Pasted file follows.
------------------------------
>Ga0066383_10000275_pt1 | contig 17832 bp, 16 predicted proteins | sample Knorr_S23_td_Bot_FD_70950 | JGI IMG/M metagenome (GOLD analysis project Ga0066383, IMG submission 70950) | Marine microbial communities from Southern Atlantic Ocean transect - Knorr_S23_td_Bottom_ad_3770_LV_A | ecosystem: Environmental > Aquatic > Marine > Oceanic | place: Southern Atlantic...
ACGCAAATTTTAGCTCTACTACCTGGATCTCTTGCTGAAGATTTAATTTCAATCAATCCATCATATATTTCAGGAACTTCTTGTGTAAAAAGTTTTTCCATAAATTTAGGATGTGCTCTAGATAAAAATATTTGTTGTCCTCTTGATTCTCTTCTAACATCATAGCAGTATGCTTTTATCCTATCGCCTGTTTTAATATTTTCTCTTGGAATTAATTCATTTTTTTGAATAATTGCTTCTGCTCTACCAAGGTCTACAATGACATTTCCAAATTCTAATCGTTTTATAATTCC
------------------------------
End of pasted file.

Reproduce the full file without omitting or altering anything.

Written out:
>Ga0066383_10000275_pt1 | contig 17832 bp, 16 predicted proteins | sample Knorr_S23_td_Bot_FD_70950 | JGI IMG/M metagenome (GOLD analysis project Ga0066383, IMG submission 70950) | Marine microbial communities from Southern Atlantic Ocean transect - Knorr_S23_td_Bottom_ad_3770_LV_A | ecosystem: Environmental > Aquatic > Marine > Oceanic | place: Southern Atlantic...
ACGCAAATTTTAGCTCTACTACCTGGATCTCTTGCTGAAGATTTAATTTCAATCAATCCATCATATATTTCAGGAACTTCTTGTGTAAAAAGTTTTTCCATAAATTTAGGATGTGCTCTAGATAAAAATATTTGTTGTCCTCTTGATTCTCTTCTAACATCATAGCAGTATGCTTTTATCCTATCGCCTGTTTTAATATTTTCTCTTGGAATTAATTCATTTTTTTGAATAATTGCTTCTGCTCTACCAAGGTCTACAATGACATTTCCAAATTCTAATCGTTTTATAATTCC